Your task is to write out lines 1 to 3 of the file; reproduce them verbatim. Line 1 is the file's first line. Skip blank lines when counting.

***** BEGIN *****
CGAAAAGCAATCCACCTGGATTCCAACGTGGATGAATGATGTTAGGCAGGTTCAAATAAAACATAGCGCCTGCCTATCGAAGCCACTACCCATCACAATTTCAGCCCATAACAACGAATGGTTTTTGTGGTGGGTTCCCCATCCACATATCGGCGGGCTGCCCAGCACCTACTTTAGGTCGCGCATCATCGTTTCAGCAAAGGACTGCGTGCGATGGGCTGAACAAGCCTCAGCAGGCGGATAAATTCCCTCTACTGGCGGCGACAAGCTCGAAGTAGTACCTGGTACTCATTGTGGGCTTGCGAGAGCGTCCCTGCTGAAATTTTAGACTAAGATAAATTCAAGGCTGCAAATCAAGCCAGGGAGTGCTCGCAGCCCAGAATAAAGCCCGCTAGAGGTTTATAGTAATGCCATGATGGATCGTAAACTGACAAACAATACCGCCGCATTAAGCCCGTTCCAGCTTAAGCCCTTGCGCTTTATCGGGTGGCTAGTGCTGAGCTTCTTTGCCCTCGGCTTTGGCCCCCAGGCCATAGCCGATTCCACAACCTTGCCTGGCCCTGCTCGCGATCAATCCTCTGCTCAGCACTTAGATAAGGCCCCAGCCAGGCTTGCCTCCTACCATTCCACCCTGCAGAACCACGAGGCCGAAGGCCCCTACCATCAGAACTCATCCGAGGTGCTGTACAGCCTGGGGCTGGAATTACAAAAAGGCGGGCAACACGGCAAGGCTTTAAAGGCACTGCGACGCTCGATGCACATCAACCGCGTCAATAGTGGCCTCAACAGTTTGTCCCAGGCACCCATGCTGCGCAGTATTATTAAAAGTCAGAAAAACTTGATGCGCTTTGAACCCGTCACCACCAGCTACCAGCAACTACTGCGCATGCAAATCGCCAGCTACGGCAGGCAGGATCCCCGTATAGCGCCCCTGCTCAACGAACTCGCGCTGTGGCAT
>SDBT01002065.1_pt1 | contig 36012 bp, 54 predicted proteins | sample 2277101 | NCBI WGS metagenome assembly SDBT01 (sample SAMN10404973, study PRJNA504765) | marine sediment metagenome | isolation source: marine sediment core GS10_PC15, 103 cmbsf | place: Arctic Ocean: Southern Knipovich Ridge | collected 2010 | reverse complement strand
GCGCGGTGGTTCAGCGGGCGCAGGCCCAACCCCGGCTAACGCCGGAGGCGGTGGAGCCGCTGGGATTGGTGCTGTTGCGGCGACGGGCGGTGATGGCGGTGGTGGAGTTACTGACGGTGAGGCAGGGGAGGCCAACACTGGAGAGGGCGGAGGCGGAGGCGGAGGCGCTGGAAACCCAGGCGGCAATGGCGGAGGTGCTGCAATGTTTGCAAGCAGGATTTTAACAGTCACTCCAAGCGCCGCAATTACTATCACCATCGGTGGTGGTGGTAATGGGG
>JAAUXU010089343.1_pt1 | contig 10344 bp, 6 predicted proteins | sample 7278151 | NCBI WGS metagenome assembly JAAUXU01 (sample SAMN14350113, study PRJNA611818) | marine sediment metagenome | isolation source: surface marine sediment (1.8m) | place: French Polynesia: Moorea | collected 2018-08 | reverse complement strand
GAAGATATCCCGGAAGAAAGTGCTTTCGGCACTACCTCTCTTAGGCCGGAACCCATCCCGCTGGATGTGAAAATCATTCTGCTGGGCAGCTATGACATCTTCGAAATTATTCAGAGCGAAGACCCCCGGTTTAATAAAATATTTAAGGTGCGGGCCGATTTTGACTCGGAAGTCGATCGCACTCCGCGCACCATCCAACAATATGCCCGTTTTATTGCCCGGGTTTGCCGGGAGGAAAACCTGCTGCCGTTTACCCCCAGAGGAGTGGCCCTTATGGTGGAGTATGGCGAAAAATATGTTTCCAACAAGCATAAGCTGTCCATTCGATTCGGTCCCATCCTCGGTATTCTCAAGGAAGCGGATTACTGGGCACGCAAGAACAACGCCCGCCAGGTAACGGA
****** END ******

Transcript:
CGAAAAGCAATCCACCTGGATTCCAACGTGGATGAATGATGTTAGGCAGGTTCAAATAAAACATAGCGCCTGCCTATCGAAGCCACTACCCATCACAATTTCAGCCCATAACAACGAATGGTTTTTGTGGTGGGTTCCCCATCCACATATCGGCGGGCTGCCCAGCACCTACTTTAGGTCGCGCATCATCGTTTCAGCAAAGGACTGCGTGCGATGGGCTGAACAAGCCTCAGCAGGCGGATAAATTCCCTCTACTGGCGGCGACAAGCTCGAAGTAGTACCTGGTACTCATTGTGGGCTTGCGAGAGCGTCCCTGCTGAAATTTTAGACTAAGATAAATTCAAGGCTGCAAATCAAGCCAGGGAGTGCTCGCAGCCCAGAATAAAGCCCGCTAGAGGTTTATAGTAATGCCATGATGGATCGTAAACTGACAAACAATACCGCCGCATTAAGCCCGTTCCAGCTTAAGCCCTTGCGCTTTATCGGGTGGCTAGTGCTGAGCTTCTTTGCCCTCGGCTTTGGCCCCCAGGCCATAGCCGATTCCACAACCTTGCCTGGCCCTGCTCGCGATCAATCCTCTGCTCAGCACTTAGATAAGGCCCCAGCCAGGCTTGCCTCCTACCATTCCACCCTGCAGAACCACGAGGCCGAAGGCCCCTACCATCAGAACTCATCCGAGGTGCTGTACAGCCTGGGGCTGGAATTACAAAAAGGCGGGCAACACGGCAAGGCTTTAAAGGCACTGCGACGCTCGATGCACATCAACCGCGTCAATAGTGGCCTCAACAGTTTGTCCCAGGCACCCATGCTGCGCAGTATTATTAAAAGTCAGAAAAACTTGATGCGCTTTGAACCCGTCACCACCAGCTACCAGCAACTACTGCGCATGCAAATCGCCAGCTACGGCAGGCAGGATCCCCGTATAGCGCCCCTGCTCAACGAACTCGCGCTGTGGCAT
>SDBT01002065.1_pt1 | contig 36012 bp, 54 predicted proteins | sample 2277101 | NCBI WGS metagenome assembly SDBT01 (sample SAMN10404973, study PRJNA504765) | marine sediment metagenome | isolation source: marine sediment core GS10_PC15, 103 cmbsf | place: Arctic Ocean: Southern Knipovich Ridge | collected 2010 | reverse complement strand
GCGCGGTGGTTCAGCGGGCGCAGGCCCAACCCCGGCTAACGCCGGAGGCGGTGGAGCCGCTGGGATTGGTGCTGTTGCGGCGACGGGCGGTGATGGCGGTGGTGGAGTTACTGACGGTGAGGCAGGGGAGGCCAACACTGGAGAGGGCGGAGGCGGAGGCGGAGGCGCTGGAAACCCAGGCGGCAATGGCGGAGGTGCTGCAATGTTTGCAAGCAGGATTTTAACAGTCACTCCAAGCGCCGCAATTACTATCACCATCGGTGGTGGTGGTAATGGGG